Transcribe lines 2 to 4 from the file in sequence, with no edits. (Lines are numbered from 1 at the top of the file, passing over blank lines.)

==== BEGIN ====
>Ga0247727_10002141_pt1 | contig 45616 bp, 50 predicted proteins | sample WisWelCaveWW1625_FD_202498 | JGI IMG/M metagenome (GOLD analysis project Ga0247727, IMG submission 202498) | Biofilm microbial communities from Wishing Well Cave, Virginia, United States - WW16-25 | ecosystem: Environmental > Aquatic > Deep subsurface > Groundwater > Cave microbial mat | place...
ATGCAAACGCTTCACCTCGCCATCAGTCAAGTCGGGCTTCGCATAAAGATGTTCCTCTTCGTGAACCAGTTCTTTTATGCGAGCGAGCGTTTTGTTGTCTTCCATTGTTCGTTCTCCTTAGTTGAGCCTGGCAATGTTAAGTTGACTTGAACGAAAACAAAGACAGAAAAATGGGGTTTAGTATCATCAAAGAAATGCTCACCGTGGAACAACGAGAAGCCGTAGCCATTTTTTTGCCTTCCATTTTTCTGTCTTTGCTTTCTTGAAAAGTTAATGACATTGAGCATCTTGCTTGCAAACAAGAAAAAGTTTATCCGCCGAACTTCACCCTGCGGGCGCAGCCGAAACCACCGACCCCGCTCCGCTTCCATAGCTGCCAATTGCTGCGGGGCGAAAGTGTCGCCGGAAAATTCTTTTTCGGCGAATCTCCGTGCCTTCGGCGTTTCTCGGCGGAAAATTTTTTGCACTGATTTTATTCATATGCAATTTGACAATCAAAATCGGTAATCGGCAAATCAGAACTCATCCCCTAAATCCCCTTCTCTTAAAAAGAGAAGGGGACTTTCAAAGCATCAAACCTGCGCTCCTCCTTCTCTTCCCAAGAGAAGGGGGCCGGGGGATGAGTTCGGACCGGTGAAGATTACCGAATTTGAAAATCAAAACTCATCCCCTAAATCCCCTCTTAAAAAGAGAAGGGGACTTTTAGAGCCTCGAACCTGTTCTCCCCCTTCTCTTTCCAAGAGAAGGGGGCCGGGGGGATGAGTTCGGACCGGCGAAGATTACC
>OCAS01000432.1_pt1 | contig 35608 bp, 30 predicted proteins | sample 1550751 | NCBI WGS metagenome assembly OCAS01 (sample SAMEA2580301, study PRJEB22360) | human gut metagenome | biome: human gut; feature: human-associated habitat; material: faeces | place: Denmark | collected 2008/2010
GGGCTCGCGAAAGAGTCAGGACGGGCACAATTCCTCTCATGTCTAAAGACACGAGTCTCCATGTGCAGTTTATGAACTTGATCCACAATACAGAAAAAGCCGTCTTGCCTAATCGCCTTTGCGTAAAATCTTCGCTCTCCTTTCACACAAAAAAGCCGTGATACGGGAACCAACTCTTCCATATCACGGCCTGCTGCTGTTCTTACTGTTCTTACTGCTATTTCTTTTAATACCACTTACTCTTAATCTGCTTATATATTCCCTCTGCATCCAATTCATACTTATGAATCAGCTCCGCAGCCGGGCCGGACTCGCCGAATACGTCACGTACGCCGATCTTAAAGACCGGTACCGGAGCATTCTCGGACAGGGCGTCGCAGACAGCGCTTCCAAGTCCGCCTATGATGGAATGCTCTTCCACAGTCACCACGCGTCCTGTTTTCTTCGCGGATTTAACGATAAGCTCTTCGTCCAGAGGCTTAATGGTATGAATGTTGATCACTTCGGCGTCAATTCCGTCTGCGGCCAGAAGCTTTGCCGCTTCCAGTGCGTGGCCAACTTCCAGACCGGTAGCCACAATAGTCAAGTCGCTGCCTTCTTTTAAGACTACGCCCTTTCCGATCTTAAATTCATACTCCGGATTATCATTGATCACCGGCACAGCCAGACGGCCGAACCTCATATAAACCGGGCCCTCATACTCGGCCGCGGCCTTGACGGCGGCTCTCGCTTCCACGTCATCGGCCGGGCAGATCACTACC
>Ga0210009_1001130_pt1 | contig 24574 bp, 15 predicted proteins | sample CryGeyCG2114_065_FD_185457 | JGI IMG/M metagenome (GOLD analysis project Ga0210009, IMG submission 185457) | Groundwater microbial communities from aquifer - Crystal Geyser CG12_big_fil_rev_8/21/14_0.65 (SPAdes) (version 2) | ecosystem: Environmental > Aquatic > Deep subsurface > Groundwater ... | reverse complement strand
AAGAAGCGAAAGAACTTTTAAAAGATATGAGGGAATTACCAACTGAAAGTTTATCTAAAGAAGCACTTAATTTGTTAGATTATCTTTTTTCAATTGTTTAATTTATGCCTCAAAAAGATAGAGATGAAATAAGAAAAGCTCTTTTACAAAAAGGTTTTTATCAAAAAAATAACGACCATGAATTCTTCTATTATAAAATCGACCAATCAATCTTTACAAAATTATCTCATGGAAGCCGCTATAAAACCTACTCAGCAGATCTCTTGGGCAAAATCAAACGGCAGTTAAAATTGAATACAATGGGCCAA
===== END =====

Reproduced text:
ATGCAAACGCTTCACCTCGCCATCAGTCAAGTCGGGCTTCGCATAAAGATGTTCCTCTTCGTGAACCAGTTCTTTTATGCGAGCGAGCGTTTTGTTGTCTTCCATTGTTCGTTCTCCTTAGTTGAGCCTGGCAATGTTAAGTTGACTTGAACGAAAACAAAGACAGAAAAATGGGGTTTAGTATCATCAAAGAAATGCTCACCGTGGAACAACGAGAAGCCGTAGCCATTTTTTTGCCTTCCATTTTTCTGTCTTTGCTTTCTTGAAAAGTTAATGACATTGAGCATCTTGCTTGCAAACAAGAAAAAGTTTATCCGCCGAACTTCACCCTGCGGGCGCAGCCGAAACCACCGACCCCGCTCCGCTTCCATAGCTGCCAATTGCTGCGGGGCGAAAGTGTCGCCGGAAAATTCTTTTTCGGCGAATCTCCGTGCCTTCGGCGTTTCTCGGCGGAAAATTTTTTGCACTGATTTTATTCATATGCAATTTGACAATCAAAATCGGTAATCGGCAAATCAGAACTCATCCCCTAAATCCCCTTCTCTTAAAAAGAGAAGGGGACTTTCAAAGCATCAAACCTGCGCTCCTCCTTCTCTTCCCAAGAGAAGGGGGCCGGGGGATGAGTTCGGACCGGTGAAGATTACCGAATTTGAAAATCAAAACTCATCCCCTAAATCCCCTCTTAAAAAGAGAAGGGGACTTTTAGAGCCTCGAACCTGTTCTCCCCCTTCTCTTTCCAAGAGAAGGGGGCCGGGGGGATGAGTTCGGACCGGCGAAGATTACC
>OCAS01000432.1_pt1 | contig 35608 bp, 30 predicted proteins | sample 1550751 | NCBI WGS metagenome assembly OCAS01 (sample SAMEA2580301, study PRJEB22360) | human gut metagenome | biome: human gut; feature: human-associated habitat; material: faeces | place: Denmark | collected 2008/2010
GGGCTCGCGAAAGAGTCAGGACGGGCACAATTCCTCTCATGTCTAAAGACACGAGTCTCCATGTGCAGTTTATGAACTTGATCCACAATACAGAAAAAGCCGTCTTGCCTAATCGCCTTTGCGTAAAATCTTCGCTCTCCTTTCACACAAAAAAGCCGTGATACGGGAACCAACTCTTCCATATCACGGCCTGCTGCTGTTCTTACTGTTCTTACTGCTATTTCTTTTAATACCACTTACTCTTAATCTGCTTATATATTCCCTCTGCATCCAATTCATACTTATGAATCAGCTCCGCAGCCGGGCCGGACTCGCCGAATACGTCACGTACGCCGATCTTAAAGACCGGTACCGGAGCATTCTCGGACAGGGCGTCGCAGACAGCGCTTCCAAGTCCGCCTATGATGGAATGCTCTTCCACAGTCACCACGCGTCCTGTTTTCTTCGCGGATTTAACGATAAGCTCTTCGTCCAGAGGCTTAATGGTATGAATGTTGATCACTTCGGCGTCAATTCCGTCTGCGGCCAGAAGCTTTGCCGCTTCCAGTGCGTGGCCAACTTCCAGACCGGTAGCCACAATAGTCAAGTCGCTGCCTTCTTTTAAGACTACGCCCTTTCCGATCTTAAATTCATACTCCGGATTATCATTGATCACCGGCACAGCCAGACGGCCGAACCTCATATAAACCGGGCCCTCATACTCGGCCGCGGCCTTGACGGCGGCTCTCGCTTCCACGTCATCGGCCGGGCAGATCACTACC